The idealist standpoint on which the distinctive form of non-reductivism explored by this project is based interprets the old idealist mantra “the real is rational” as advancing a claim concerning the explanatory priority of the mind and is thus best identified by a metaphilosophical commitment concerning the relation between philosophy and science. In so far as this form of non-reductivism rejects the thesis that philosophy is continuous with (natural) science it differs from the forms of non-reductivism currently on offer, since these tend to be articulated against the background assumption that philosophy is essentially continuous with natural science. The distinctive advantage of this form of non-reductivism is precisely that because it does not launch a defence of the autonomy of the human sciences from a naturalistic platform it does not need to make the compromises required by that approach.
Non-reductivism, Scientific Naturalism and Liberal Naturalism
Most forms of non-reductivism reject the idea that the mind is reducible to something more basic, say, physics, but are still attached to the view that reality is exhausted by natural science (even if that includes more sciences than just physics). Thus the question arises: Where does the mind fit within such a reality, when the latter is identified with nature? The assumption underpinning this question is that a defensible form of non-reductivism must be articulated from a naturalistic platform. Such an assumption is arguably an unexamined presupposition of most contemporary forms of non-reductivism. The attempts to defend the autonomy of the mental by presupposing either the ontological or the explanatory priority of the natural sciences (or both) have however struggled to provide wholly satisfactory answers to the twin problems of epiphenomenalism and explanatory exclusion. Scientific naturalism, so it has been argued, gives rise to a number of intractable “location” problems that cannot be solved and ultimately show that the kind of non-reductivism articulated from this platform is not a viable philosophical option.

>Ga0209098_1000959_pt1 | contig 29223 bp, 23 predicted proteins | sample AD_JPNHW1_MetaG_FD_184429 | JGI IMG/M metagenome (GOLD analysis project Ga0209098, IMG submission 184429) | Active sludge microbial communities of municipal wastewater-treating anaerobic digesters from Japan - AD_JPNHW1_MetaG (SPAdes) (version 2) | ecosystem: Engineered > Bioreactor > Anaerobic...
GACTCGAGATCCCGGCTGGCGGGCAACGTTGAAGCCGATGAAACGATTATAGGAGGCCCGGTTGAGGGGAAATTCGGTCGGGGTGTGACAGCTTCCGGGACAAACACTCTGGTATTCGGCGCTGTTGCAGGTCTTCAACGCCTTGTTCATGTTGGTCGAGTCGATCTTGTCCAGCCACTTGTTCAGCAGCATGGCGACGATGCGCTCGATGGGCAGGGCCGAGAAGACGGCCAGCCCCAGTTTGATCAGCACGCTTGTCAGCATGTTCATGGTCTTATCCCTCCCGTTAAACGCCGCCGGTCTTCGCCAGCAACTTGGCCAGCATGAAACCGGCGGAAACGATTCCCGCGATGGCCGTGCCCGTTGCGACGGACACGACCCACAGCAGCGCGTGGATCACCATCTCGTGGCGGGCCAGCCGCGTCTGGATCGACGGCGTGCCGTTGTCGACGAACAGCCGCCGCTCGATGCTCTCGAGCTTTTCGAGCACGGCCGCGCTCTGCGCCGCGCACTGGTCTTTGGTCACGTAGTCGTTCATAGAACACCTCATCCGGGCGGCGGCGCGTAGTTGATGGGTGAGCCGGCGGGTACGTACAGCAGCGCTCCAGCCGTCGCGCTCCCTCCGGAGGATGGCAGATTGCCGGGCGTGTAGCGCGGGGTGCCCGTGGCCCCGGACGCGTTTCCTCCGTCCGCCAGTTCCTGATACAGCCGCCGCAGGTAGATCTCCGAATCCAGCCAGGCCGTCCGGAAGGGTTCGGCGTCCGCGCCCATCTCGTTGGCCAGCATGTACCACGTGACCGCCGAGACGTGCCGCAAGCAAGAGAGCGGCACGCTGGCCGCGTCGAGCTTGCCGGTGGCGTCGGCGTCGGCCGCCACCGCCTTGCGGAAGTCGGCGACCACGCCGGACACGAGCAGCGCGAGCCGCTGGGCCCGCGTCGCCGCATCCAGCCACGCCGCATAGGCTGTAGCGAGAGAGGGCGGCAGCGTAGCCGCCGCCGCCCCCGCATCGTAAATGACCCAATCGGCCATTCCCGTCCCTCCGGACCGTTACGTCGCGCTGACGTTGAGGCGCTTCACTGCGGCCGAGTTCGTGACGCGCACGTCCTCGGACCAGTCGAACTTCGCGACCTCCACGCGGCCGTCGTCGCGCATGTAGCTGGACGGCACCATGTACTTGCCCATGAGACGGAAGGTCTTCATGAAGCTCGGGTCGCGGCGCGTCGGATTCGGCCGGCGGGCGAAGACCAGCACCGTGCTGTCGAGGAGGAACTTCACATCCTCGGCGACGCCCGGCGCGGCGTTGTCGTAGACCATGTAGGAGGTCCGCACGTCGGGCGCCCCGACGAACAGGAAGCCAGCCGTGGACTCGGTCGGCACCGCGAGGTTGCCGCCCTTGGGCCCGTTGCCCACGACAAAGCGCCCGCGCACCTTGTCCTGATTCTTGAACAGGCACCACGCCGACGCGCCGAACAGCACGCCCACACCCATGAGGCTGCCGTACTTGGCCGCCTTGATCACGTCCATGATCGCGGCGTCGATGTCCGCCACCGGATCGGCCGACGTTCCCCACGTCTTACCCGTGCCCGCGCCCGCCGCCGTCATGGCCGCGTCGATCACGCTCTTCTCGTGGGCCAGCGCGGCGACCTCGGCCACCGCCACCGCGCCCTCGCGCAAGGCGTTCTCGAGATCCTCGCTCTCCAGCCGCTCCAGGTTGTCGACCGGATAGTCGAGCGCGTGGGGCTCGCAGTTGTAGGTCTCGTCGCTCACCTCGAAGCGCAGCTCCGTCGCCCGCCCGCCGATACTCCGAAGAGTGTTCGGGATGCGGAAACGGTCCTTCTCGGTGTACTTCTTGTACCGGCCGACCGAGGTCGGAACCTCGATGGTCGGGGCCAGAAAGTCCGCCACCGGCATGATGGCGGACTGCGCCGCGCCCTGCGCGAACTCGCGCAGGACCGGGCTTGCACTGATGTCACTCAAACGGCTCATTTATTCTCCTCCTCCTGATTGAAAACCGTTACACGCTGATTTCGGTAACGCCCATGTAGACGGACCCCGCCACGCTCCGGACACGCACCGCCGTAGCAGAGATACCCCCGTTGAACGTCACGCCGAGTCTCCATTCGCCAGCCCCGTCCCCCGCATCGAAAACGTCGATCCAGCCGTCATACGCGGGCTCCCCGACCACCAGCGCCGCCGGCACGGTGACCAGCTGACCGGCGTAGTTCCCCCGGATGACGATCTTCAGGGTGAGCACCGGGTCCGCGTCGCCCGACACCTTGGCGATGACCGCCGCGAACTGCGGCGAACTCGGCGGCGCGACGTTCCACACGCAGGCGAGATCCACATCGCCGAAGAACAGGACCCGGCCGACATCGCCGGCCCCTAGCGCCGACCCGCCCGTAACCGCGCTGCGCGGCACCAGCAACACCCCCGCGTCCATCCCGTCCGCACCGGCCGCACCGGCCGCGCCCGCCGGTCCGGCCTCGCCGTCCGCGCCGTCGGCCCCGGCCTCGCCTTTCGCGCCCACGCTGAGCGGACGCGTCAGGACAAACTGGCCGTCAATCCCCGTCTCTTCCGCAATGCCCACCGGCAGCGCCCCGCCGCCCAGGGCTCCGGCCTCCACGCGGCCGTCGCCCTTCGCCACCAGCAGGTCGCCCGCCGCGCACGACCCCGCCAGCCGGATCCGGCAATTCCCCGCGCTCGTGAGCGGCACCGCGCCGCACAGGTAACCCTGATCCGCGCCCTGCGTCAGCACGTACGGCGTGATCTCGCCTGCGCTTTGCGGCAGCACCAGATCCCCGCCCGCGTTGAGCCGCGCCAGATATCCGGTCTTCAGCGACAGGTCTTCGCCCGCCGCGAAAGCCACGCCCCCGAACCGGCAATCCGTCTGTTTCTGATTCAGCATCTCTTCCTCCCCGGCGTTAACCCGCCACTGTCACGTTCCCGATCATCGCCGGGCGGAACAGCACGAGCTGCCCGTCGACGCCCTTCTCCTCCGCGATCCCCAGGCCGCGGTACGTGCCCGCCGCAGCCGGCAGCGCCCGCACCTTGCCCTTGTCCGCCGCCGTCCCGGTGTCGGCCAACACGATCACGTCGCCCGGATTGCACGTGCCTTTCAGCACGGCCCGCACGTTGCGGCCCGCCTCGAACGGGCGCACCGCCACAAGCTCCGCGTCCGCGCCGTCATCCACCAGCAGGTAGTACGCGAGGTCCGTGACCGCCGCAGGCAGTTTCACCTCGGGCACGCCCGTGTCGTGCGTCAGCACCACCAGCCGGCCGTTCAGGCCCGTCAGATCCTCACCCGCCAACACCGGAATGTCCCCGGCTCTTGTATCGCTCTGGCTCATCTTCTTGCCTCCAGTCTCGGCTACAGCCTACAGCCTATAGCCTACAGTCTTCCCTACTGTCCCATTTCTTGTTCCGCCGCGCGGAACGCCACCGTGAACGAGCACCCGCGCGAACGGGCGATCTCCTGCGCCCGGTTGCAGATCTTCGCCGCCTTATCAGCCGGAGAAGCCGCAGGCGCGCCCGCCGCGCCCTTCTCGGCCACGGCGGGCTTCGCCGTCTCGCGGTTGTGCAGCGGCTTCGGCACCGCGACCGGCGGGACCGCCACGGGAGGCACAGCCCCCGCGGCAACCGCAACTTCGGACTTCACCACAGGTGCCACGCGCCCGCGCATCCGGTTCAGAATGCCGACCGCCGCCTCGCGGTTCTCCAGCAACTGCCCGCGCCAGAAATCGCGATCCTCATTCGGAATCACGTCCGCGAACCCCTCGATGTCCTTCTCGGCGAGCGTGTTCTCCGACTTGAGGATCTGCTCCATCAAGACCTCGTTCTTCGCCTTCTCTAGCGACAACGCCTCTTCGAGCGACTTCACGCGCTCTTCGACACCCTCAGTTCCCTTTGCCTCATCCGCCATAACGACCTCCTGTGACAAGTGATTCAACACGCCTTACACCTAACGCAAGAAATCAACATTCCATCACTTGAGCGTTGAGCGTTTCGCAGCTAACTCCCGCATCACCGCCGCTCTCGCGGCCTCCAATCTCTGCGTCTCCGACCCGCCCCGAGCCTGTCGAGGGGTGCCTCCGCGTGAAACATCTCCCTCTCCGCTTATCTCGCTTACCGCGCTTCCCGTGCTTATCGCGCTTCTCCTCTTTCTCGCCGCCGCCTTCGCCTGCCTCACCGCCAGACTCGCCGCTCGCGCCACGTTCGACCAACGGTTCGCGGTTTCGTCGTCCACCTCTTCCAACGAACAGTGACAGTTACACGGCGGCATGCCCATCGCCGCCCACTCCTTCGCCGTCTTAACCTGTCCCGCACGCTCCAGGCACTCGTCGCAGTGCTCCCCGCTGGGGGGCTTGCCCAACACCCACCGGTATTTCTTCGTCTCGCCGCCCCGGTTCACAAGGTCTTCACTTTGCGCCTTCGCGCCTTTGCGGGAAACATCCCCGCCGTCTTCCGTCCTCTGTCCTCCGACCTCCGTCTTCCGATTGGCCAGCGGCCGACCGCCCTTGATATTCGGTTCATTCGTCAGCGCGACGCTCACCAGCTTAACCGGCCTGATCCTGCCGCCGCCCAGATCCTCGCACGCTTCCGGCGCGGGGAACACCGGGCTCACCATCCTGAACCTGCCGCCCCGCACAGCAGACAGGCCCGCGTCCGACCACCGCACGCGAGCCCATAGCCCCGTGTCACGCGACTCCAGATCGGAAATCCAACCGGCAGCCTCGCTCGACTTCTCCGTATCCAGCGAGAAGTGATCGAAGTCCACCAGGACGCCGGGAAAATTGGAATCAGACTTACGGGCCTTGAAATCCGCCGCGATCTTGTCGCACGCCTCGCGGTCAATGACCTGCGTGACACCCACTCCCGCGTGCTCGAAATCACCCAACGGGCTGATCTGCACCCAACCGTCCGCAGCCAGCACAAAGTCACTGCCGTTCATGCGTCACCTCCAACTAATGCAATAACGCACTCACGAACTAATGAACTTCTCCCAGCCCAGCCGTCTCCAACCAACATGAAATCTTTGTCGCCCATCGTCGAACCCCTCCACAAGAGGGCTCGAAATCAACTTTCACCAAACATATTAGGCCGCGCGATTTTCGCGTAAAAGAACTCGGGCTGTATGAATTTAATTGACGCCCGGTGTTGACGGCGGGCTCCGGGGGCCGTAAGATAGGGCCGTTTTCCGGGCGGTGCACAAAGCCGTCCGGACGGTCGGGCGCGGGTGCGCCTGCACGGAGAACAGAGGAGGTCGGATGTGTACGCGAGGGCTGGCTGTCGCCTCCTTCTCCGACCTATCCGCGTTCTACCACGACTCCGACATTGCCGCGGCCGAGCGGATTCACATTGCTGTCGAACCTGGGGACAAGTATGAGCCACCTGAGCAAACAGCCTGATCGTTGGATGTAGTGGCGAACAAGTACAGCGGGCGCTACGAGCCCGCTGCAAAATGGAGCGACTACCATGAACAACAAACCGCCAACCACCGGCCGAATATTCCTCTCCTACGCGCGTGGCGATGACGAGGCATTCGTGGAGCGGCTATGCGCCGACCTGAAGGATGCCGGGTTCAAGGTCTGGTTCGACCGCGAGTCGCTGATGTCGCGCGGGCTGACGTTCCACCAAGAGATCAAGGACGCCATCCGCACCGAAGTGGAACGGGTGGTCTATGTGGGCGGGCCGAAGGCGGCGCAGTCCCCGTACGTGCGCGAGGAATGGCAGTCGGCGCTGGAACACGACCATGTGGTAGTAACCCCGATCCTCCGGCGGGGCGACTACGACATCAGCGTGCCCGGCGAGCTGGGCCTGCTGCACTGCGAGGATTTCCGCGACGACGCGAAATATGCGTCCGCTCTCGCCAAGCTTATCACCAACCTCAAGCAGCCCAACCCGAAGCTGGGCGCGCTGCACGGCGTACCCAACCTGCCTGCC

As a result, more recently, a number of philosophers have taken a slightly different approach. Rather than attempt to solve the so-called “location” problems which arise when one assumes the natural sciences enjoy either ontological or explanatory priority over the human sciences, they have sought to relax the notion of “nature”: McDowell, Hornsby, Putnam, Price, Macarthur (just to mention a few), have argued in favour of more liberal forms of naturalism. In the spirit of Hume, it has been suggested that naturalism should focus on the subject (Price). In the spirit of Mill, it has been suggested that the human sciences ought to be taken seriously because their generalisations have predictive power (Macarthur). But such attempts to circumvent the problem of how to locate the mind within nature either by naturalising epistemology, or by emphasising that the human sciences, like the natural sciences, have predictive power, can claim only shallow victories if the price of success is to give up on the conception of epistemology as a normative discourse or on the explanatory autonomy of the human sciences.